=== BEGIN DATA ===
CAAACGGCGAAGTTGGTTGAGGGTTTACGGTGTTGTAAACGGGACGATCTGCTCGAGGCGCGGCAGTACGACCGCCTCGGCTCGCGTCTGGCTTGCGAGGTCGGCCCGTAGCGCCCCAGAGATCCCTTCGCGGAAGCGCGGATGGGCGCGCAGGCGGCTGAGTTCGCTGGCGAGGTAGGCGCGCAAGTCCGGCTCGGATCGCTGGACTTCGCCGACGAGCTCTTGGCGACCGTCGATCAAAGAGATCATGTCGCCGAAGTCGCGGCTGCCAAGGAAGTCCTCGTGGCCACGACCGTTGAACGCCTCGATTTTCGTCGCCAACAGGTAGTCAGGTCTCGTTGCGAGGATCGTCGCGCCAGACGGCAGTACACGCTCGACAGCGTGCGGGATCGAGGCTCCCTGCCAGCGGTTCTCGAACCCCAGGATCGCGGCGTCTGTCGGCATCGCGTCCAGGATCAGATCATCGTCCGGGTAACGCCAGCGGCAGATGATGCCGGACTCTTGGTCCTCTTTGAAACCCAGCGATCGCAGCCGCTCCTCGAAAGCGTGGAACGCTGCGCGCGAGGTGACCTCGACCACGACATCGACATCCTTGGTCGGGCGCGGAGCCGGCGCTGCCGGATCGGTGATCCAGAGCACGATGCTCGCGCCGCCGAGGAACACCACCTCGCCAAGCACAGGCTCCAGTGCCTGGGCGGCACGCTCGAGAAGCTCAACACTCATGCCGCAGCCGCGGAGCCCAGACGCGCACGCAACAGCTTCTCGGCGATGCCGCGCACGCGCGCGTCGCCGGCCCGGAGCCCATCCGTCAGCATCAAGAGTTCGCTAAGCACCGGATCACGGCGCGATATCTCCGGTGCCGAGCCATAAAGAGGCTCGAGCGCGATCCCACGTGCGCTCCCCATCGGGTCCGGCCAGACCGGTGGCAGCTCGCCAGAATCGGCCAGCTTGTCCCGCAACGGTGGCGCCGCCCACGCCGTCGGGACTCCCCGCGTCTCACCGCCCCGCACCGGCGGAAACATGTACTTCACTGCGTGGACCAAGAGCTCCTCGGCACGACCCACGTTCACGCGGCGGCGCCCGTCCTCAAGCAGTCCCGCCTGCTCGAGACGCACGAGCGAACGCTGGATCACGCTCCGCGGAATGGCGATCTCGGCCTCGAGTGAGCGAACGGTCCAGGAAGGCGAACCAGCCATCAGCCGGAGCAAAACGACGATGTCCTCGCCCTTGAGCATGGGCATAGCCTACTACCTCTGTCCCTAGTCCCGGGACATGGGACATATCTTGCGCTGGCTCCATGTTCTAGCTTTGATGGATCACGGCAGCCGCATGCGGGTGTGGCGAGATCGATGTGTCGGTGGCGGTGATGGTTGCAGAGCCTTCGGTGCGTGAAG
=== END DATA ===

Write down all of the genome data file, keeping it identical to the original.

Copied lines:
CAAACGGCGAAGTTGGTTGAGGGTTTACGGTGTTGTAAACGGGACGATCTGCTCGAGGCGCGGCAGTACGACCGCCTCGGCTCGCGTCTGGCTTGCGAGGTCGGCCCGTAGCGCCCCAGAGATCCCTTCGCGGAAGCGCGGATGGGCGCGCAGGCGGCTGAGTTCGCTGGCGAGGTAGGCGCGCAAGTCCGGCTCGGATCGCTGGACTTCGCCGACGAGCTCTTGGCGACCGTCGATCAAAGAGATCATGTCGCCGAAGTCGCGGCTGCCAAGGAAGTCCTCGTGGCCACGACCGTTGAACGCCTCGATTTTCGTCGCCAACAGGTAGTCAGGTCTCGTTGCGAGGATCGTCGCGCCAGACGGCAGTACACGCTCGACAGCGTGCGGGATCGAGGCTCCCTGCCAGCGGTTCTCGAACCCCAGGATCGCGGCGTCTGTCGGCATCGCGTCCAGGATCAGATCATCGTCCGGGTAACGCCAGCGGCAGATGATGCCGGACTCTTGGTCCTCTTTGAAACCCAGCGATCGCAGCCGCTCCTCGAAAGCGTGGAACGCTGCGCGCGAGGTGACCTCGACCACGACATCGACATCCTTGGTCGGGCGCGGAGCCGGCGCTGCCGGATCGGTGATCCAGAGCACGATGCTCGCGCCGCCGAGGAACACCACCTCGCCAAGCACAGGCTCCAGTGCCTGGGCGGCACGCTCGAGAAGCTCAACACTCATGCCGCAGCCGCGGAGCCCAGACGCGCACGCAACAGCTTCTCGGCGATGCCGCGCACGCGCGCGTCGCCGGCCCGGAGCCCATCCGTCAGCATCAAGAGTTCGCTAAGCACCGGATCACGGCGCGATATCTCCGGTGCCGAGCCATAAAGAGGCTCGAGCGCGATCCCACGTGCGCTCCCCATCGGGTCCGGCCAGACCGGTGGCAGCTCGCCAGAATCGGCCAGCTTGTCCCGCAACGGTGGCGCCGCCCACGCCGTCGGGACTCCCCGCGTCTCACCGCCCCGCACCGGCGGAAACATGTACTTCACTGCGTGGACCAAGAGCTCCTCGGCACGACCCACGTTCACGCGGCGGCGCCCGTCCTCAAGCAGTCCCGCCTGCTCGAGACGCACGAGCGAACGCTGGATCACGCTCCGCGGAATGGCGATCTCGGCCTCGAGTGAGCGAACGGTCCAGGAAGGCGAACCAGCCATCAGCCGGAGCAAAACGACGATGTCCTCGCCCTTGAGCATGGGCATAGCCTACTACCTCTGTCCCTAGTCCCGGGACATGGGACATATCTTGCGCTGGCTCCATGTTCTAGCTTTGATGGATCACGGCAGCCGCATGCGGGTGTGGCGAGATCGATGTGTCGGTGGCGGTGATGGTTGCAGAGCCTTCGGTGCGTGAAG